It may be the most hotly disputed and emotionally loaded question that American parents face: Are children better off if a parent stays at home?
The evidence is already quite strong that staying at home during a child’s first year of life can have long-term benefits. That’s why most industrial nations (though not the United States) guarantee at least some paid parental leave for working mothers and fathers.
What’s been less clear is whether stay-at-home parenting also benefits older children who may already be in elementary or even middle school. On the one hand, the additional income from a second salary is crucial for many families. On the other hand, it is hard to match the attention and guidance that an involved parent can provide.
It’s an issue for fathers and mothers alike, but women account for the overwhelming majority of parents who give up outside jobs to care for their children. The ranks of those women have shrunk dramatically. In the United States, about 70% of mothers with young children now have jobs outside the home—up from 10% in 1940.
But a new study, drawing on extensive data from Norway, found potentially dramatic benefits for older children when their parents had more opportunity to stay at home. Indeed, the benefits may be even greater for children in the United States than they were for children in Norway.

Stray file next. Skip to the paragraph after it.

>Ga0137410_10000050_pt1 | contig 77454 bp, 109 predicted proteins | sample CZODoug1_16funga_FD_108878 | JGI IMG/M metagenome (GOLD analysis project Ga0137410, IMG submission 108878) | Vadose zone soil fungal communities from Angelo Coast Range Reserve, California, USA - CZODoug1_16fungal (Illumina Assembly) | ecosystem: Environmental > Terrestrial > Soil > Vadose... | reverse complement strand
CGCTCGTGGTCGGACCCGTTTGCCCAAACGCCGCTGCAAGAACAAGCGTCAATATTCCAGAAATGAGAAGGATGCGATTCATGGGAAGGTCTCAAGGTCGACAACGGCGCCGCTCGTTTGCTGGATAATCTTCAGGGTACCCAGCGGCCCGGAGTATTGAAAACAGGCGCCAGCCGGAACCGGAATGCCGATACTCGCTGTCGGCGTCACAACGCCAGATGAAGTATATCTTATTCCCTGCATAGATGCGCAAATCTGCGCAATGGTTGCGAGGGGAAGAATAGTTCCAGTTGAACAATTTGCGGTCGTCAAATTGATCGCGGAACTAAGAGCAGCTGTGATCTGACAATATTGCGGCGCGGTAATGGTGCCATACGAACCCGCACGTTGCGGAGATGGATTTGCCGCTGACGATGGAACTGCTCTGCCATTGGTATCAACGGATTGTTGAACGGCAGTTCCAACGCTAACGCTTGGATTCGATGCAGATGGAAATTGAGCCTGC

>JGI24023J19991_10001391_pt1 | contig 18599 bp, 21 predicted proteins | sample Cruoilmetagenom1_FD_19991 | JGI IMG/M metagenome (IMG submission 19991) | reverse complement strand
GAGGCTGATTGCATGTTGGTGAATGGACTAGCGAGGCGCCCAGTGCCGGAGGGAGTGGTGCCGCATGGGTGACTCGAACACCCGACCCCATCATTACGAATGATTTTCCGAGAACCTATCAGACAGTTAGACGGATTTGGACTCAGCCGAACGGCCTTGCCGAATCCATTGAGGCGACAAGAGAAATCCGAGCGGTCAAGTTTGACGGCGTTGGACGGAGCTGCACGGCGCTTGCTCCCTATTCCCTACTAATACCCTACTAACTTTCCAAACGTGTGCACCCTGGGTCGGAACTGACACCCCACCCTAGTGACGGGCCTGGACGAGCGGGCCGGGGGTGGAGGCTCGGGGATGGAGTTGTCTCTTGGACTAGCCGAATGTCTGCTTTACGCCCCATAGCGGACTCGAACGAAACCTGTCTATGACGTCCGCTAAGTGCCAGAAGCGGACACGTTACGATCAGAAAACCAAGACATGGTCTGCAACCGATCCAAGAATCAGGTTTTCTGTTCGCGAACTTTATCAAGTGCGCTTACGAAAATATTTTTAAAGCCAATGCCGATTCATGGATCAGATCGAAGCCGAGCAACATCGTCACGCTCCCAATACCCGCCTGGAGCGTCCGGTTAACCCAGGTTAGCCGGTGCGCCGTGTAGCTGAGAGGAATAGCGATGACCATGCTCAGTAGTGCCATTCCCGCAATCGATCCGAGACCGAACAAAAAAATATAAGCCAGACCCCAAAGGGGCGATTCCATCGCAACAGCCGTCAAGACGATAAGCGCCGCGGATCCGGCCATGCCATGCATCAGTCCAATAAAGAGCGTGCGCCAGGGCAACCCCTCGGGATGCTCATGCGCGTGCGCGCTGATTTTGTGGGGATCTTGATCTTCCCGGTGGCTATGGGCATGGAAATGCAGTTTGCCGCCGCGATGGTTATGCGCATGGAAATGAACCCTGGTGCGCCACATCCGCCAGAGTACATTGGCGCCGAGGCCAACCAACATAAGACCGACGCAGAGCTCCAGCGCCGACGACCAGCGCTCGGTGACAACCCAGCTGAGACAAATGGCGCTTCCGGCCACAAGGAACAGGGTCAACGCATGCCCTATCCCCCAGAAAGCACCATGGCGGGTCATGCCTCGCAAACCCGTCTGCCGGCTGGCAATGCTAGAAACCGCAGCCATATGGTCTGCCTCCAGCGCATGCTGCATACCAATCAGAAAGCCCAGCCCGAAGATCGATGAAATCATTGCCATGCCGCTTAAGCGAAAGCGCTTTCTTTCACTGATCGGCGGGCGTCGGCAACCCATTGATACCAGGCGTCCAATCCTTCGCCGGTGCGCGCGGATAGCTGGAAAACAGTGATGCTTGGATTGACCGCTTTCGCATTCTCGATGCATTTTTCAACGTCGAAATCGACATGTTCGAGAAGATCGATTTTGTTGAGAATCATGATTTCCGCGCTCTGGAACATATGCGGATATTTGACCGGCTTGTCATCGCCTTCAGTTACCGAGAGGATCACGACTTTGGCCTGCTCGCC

The study comes from Eric Bettinger, associate professor at Stanford Graduate School of Education with a courtesy appointment at Stanford Graduate School of Business, and two Norwegian scholars. The researchers examined the impact of Norway’s “Cash for Care” program, which offers a generous cash payment to stay-at-home parents with children below the age of three.
By way of background, Norway has long had excellent publicly subsidized daycare. Working parents are also entitled to 42 weeks of fully paid parental leave. About 84% of Norwegian mothers have outside jobs.
But in 1998, the government launched “Cash for Care” as an alternative cash subsidy to parents who wanted to care for infants and toddlers at home. Parents who accepted “Cash for Care” were still allowed to hold jobs, but they couldn’t use the publicly subsidized daycare.
Bettinger and his colleagues—Mari Rege at the University of Stavanger and Torbjørn Hægeland at Statistics Norway—didn’t focus on how Cash for Care affected infants and toddlers. Instead, they looked at what happened to older siblings who became indirect beneficiaries.
In what social scientists call a “natural experiment,” the researchers looked for differences in school performance between older children who became these side-beneficiaries and older children who did not.
At the time Cash for Care began in 1998, the extent to which older children became beneficiaries depended on how close their youngest sisters and brothers were to the age of three. If a younger sibling was one in 1998, the older child was a side-beneficiary for two years. If the younger child was two in 1998, the older child got the benefit for just one year. That allowed the researchers to look for correlations between improvements in school performance and the number of years that an older child’s parent stayed at home.